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 Post subject: One of the best baseball trades you'll ever see
PostPosted: Thu Nov 29, 2007 8:47 pm 
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Joined: Mon Feb 07, 2005 6:47 pm
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Location: Washington
Ever notice how many baseball trades are made for bad, cynical, ugly reasons?

Many teams are trying to dump salaries. Others are trying to get rid of headache players. Many times the player himself forces the trade out of self-interest, or the team overreacts when a player clashes with coaches or management. Often, teams are trying to get something back for a premium player before he's lost to free agency in a year.

Few trades are the kind of pure "talent swaps," made because the teams involved are loaded at one position but thin at another, that were more commonplace 30 years ago. Today, it's all about business decisions — hedging against free agency, or arbitration eligibility, or a team's unwillingness or inability to deal with a particular agent. As a result, few premium players are dealt while they're still on their way to a peak performance level.

Well, on Wednesday, one of those pure talent swaps took place — and it's a beauty.

Tampa Bay dealt rising-star outfielder Delmon Young, along with shortstop Brendan Harris and mid-level prospect Jason Pridie to Minnesota for starting pitcher Matt Garza, shortstop Jason Bartlett and minor-league pitcher Eduardo Morlan.

Young, just 22, is the name you probably know best. As a 21-year-old rookie, he hit .288 with 13 HRs and 93 RBI. It's believed his power will grow — and playing in the BaggieDome can only help.

Garza is a hot prospect, too. At 24, he pitched half a season in the Twins rotation last year, posting a 3.69 ERA. His fastball hits the mid-90s.

Harris and Bartlett are about the same age; Harris is a slightly better hitter; Bartlett a much better defender with more offensive upside.

Pridie could be a fourth outfielder; Morlan is a live bullpen arm.

It's very rare that teams exchange their top prospects before a) they've failed in the majors; and b) years before they're arbitration-eligible.

Again, this was a pure baseball trade — no business, no bullshit. Tampa made a deal at a position where they have a surplus of hot young talent (B.J. Upton will move to the outfield next year), and Minnesota has enough arms (regardless of what happens with Johan Santana) that they could afford to move Garza. Minnesota needed a new power-hitting, strong-defense outfielder with the loss of Torii Hunter; Tampa (a team to seriously watch in 2008) now has a credible Big Three starting rotation in Scott Kazmir (last year's top strikeout pitcher in the majors), James Shields and Garza. Bartlett will only make those pitchers look better with his slick glove.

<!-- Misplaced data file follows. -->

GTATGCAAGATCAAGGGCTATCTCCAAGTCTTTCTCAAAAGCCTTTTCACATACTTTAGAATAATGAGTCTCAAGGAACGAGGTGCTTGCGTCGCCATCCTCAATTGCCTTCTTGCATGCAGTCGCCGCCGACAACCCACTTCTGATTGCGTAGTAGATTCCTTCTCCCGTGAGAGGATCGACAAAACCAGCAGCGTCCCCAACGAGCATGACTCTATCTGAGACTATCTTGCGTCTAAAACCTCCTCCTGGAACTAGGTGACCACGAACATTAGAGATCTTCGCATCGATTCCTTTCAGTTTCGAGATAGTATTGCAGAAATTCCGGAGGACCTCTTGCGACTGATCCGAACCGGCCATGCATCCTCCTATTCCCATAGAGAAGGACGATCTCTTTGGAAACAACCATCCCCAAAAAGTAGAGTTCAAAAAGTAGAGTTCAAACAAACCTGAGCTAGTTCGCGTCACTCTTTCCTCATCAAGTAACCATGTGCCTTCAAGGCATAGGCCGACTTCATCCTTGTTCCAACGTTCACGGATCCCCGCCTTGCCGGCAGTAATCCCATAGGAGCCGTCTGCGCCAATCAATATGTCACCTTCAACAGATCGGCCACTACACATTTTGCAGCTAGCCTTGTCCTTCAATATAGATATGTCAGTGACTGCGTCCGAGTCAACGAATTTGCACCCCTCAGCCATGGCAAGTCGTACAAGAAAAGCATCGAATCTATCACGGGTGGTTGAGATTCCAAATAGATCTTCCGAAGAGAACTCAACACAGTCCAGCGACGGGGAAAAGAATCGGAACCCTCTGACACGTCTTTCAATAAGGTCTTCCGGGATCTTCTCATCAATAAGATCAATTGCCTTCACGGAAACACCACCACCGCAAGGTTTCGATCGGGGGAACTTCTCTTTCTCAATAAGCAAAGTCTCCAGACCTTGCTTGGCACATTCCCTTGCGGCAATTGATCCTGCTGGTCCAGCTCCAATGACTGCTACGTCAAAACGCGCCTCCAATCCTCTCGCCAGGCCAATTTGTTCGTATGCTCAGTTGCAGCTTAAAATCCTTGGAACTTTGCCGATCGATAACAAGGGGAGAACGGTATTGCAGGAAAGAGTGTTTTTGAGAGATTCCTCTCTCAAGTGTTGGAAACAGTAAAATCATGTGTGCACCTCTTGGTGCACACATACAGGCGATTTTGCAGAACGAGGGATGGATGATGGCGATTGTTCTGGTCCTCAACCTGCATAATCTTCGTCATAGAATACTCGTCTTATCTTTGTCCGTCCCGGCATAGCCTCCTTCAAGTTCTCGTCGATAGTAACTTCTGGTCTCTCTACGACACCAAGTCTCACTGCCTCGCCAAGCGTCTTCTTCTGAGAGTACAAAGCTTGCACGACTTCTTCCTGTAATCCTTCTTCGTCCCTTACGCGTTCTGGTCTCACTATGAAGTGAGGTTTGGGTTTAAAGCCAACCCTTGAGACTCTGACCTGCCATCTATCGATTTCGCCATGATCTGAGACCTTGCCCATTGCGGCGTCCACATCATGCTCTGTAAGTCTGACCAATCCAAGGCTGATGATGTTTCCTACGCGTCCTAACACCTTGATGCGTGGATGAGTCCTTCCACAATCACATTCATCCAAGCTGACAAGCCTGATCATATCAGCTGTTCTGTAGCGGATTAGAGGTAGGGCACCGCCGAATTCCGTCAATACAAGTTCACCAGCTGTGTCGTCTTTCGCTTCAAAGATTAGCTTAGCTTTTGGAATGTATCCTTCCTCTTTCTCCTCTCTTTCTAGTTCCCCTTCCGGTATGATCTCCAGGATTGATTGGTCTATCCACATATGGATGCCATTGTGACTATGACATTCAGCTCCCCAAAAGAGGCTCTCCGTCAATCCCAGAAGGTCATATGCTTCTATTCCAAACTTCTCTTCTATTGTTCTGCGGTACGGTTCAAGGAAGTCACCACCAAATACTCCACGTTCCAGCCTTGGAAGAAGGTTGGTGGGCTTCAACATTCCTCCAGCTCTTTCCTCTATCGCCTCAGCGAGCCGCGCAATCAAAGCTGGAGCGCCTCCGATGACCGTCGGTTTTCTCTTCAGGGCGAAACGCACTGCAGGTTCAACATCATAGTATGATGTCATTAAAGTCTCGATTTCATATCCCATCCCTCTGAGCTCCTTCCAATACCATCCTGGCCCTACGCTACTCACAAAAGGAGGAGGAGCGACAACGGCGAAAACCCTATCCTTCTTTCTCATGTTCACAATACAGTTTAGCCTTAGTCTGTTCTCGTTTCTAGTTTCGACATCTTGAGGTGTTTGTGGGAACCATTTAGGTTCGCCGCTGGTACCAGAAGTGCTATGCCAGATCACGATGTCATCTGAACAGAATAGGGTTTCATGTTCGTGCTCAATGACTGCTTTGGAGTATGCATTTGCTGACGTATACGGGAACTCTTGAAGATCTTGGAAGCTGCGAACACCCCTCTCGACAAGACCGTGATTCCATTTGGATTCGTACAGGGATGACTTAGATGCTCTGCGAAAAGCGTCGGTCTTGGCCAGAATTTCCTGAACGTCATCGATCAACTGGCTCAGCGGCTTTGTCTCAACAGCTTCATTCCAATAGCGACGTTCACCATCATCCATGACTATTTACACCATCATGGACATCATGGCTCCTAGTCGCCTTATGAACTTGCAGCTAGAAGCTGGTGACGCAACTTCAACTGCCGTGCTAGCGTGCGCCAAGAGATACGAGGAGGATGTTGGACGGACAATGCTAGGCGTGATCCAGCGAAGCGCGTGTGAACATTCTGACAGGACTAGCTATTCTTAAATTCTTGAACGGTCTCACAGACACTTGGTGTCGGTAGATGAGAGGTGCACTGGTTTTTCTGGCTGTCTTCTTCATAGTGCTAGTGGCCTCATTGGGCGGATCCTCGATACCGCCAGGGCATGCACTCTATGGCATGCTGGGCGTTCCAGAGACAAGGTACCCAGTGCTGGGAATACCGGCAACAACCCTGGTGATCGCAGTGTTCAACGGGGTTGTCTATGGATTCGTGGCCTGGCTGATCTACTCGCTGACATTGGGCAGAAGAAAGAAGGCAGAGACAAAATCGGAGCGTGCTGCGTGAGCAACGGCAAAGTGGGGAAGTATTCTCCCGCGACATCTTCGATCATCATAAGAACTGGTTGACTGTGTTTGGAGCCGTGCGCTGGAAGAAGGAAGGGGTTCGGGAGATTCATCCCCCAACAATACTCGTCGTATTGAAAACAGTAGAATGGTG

Everybody wins in this deal. Nobody got robbed, nobody was forced to do anything from a position of weakness. Everybody made themselves better.

If you're a fan of baseball, you're a fan of deals like this.


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 Post subject:
PostPosted: Thu Nov 29, 2007 11:43 pm 
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Joined: Tue Nov 21, 2006 1:22 pm
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"Power-hitting."

Besides that, I totally agree. I'm looking forward to seeing what Young can do in the Dome -- and with a little leadership from Morneau and Mauer.


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 Post subject:
PostPosted: Fri Nov 30, 2007 3:56 am 
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Joined: Mon Feb 07, 2005 6:47 pm
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Location: Washington
A lot of great career power hitters didn't show it in their first full seasons in baseball. All of the following hit at least 300 home runs in their career:

Barry Bonds, 1986: 16
Ken Griffey Jr., 1989: 16
Robin Yount, 1974: 3
George Brett, 1973: 3
Mike Schmidt, 1972: 18
Manny Ramirez, 1994: 17
Jeff Bagwell, 1991: 15
Matt Holliday, 2004: 14
Mo Vaughn, 1992: 13
Sammy Sosa, 1990: 15
Rafael Palmeiro, 1988: 8
Gary Sheffield, 1990: 10
Joe Carter, 1985: 15

While there are plenty of counter-examples, there are enough players like this to theorize that there is a "Get Your Feet Wet" effect for many rookies who go on to be great power hitters. If you look at Delmon Young's stroke, you'll see he's got a classic power-hitter's swing. I think he'll explode on the league this year.


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 Post subject:
PostPosted: Fri Nov 30, 2007 8:10 am 
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I was snickering at your use of "power-hitting" and "Torii Hunter" in the same sentence. Young's got a beautiful swing and I think he'll do just fine.


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 Post subject:
PostPosted: Mon Dec 03, 2007 8:25 pm 
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Joined: Wed Jun 14, 2006 1:33 am
Posts: 135
Location: D.C.
How is Delmon Young not a "headache player"?


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 Post subject:
PostPosted: Mon Dec 03, 2007 8:45 pm 
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Joined: Mon Feb 07, 2005 6:47 pm
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To me, a "headache player" is one with a history or pattern of bad behavior. Young has exactly one blemish on his record, incurred in the minor leagues. He's been a model major-leaguer.


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 Post subject:
PostPosted: Wed Dec 12, 2007 4:20 am 
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Joined: Tue Jan 31, 2006 2:05 am
Posts: 31
Location: Chicago
Still, that was one hell of a "blemish."


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